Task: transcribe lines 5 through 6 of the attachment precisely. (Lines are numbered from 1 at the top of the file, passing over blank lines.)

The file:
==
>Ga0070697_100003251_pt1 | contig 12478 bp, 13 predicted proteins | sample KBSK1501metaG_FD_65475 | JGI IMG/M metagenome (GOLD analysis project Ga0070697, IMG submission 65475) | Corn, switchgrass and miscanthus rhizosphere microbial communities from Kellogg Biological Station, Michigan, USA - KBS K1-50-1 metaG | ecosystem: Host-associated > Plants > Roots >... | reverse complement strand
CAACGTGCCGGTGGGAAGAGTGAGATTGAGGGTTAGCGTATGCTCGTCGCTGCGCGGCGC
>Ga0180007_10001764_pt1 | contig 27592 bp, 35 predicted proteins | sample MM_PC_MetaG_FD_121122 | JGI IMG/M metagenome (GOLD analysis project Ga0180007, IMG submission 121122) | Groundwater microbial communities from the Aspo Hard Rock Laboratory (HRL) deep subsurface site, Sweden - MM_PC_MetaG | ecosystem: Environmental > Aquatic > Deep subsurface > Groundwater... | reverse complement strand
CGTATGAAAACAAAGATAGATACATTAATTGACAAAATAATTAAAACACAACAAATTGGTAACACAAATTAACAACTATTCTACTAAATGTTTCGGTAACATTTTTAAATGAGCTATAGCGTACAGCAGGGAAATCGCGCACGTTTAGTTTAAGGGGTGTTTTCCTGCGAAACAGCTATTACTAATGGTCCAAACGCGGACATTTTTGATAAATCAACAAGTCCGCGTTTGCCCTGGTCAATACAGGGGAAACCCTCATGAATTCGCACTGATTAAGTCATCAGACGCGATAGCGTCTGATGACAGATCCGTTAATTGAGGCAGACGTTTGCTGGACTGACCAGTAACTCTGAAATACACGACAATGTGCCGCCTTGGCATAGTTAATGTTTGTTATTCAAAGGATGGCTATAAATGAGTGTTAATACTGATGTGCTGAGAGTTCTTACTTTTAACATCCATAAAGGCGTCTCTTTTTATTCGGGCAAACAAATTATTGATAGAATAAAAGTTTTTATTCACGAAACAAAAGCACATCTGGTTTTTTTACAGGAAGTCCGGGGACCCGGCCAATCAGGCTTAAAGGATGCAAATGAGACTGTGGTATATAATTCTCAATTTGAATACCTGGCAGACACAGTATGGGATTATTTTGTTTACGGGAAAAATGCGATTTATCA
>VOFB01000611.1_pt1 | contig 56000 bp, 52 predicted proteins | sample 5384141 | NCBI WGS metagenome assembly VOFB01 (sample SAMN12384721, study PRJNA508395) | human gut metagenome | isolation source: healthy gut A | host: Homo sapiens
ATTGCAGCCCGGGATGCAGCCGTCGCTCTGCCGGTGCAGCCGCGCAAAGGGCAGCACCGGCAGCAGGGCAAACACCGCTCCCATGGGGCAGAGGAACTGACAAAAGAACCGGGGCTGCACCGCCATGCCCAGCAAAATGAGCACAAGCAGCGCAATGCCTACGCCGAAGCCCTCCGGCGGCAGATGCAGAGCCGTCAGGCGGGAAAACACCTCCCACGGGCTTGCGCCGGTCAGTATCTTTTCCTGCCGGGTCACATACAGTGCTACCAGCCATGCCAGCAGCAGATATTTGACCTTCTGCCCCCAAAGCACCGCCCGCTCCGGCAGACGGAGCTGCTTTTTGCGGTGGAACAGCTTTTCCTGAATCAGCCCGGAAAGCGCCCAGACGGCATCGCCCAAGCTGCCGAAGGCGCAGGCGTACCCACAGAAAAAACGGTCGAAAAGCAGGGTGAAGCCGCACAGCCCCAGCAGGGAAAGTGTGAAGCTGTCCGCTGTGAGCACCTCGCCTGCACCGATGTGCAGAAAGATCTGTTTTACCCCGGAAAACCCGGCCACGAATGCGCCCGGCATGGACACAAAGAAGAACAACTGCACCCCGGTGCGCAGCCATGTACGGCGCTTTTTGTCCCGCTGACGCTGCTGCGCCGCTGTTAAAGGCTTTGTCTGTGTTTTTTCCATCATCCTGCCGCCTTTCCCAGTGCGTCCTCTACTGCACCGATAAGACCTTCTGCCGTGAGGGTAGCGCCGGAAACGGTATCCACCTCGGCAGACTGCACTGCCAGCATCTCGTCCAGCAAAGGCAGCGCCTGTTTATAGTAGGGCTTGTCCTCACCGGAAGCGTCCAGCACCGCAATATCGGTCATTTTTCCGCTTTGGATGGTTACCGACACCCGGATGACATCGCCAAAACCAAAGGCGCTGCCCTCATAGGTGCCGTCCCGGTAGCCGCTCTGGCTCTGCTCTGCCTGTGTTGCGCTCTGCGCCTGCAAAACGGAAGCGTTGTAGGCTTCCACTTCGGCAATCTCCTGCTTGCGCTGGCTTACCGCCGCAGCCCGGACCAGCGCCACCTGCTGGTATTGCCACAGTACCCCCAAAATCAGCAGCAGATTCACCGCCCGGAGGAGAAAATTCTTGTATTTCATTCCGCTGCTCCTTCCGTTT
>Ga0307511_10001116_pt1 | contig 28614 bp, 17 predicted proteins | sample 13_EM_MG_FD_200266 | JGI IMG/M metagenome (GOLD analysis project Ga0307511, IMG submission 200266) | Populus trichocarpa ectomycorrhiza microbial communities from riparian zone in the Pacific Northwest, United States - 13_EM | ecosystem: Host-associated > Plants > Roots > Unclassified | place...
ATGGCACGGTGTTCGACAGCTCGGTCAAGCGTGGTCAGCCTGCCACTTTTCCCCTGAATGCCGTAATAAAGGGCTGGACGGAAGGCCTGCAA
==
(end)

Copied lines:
>VOFB01000611.1_pt1 | contig 56000 bp, 52 predicted proteins | sample 5384141 | NCBI WGS metagenome assembly VOFB01 (sample SAMN12384721, study PRJNA508395) | human gut metagenome | isolation source: healthy gut A | host: Homo sapiens
ATTGCAGCCCGGGATGCAGCCGTCGCTCTGCCGGTGCAGCCGCGCAAAGGGCAGCACCGGCAGCAGGGCAAACACCGCTCCCATGGGGCAGAGGAACTGACAAAAGAACCGGGGCTGCACCGCCATGCCCAGCAAAATGAGCACAAGCAGCGCAATGCCTACGCCGAAGCCCTCCGGCGGCAGATGCAGAGCCGTCAGGCGGGAAAACACCTCCCACGGGCTTGCGCCGGTCAGTATCTTTTCCTGCCGGGTCACATACAGTGCTACCAGCCATGCCAGCAGCAGATATTTGACCTTCTGCCCCCAAAGCACCGCCCGCTCCGGCAGACGGAGCTGCTTTTTGCGGTGGAACAGCTTTTCCTGAATCAGCCCGGAAAGCGCCCAGACGGCATCGCCCAAGCTGCCGAAGGCGCAGGCGTACCCACAGAAAAAACGGTCGAAAAGCAGGGTGAAGCCGCACAGCCCCAGCAGGGAAAGTGTGAAGCTGTCCGCTGTGAGCACCTCGCCTGCACCGATGTGCAGAAAGATCTGTTTTACCCCGGAAAACCCGGCCACGAATGCGCCCGGCATGGACACAAAGAAGAACAACTGCACCCCGGTGCGCAGCCATGTACGGCGCTTTTTGTCCCGCTGACGCTGCTGCGCCGCTGTTAAAGGCTTTGTCTGTGTTTTTTCCATCATCCTGCCGCCTTTCCCAGTGCGTCCTCTACTGCACCGATAAGACCTTCTGCCGTGAGGGTAGCGCCGGAAACGGTATCCACCTCGGCAGACTGCACTGCCAGCATCTCGTCCAGCAAAGGCAGCGCCTGTTTATAGTAGGGCTTGTCCTCACCGGAAGCGTCCAGCACCGCAATATCGGTCATTTTTCCGCTTTGGATGGTTACCGACACCCGGATGACATCGCCAAAACCAAAGGCGCTGCCCTCATAGGTGCCGTCCCGGTAGCCGCTCTGGCTCTGCTCTGCCTGTGTTGCGCTCTGCGCCTGCAAAACGGAAGCGTTGTAGGCTTCCACTTCGGCAATCTCCTGCTTGCGCTGGCTTACCGCCGCAGCCCGGACCAGCGCCACCTGCTGGTATTGCCACAGTACCCCCAAAATCAGCAGCAGATTCACCGCCCGGAGGAGAAAATTCTTGTATTTCATTCCGCTGCTCCTTCCGTTT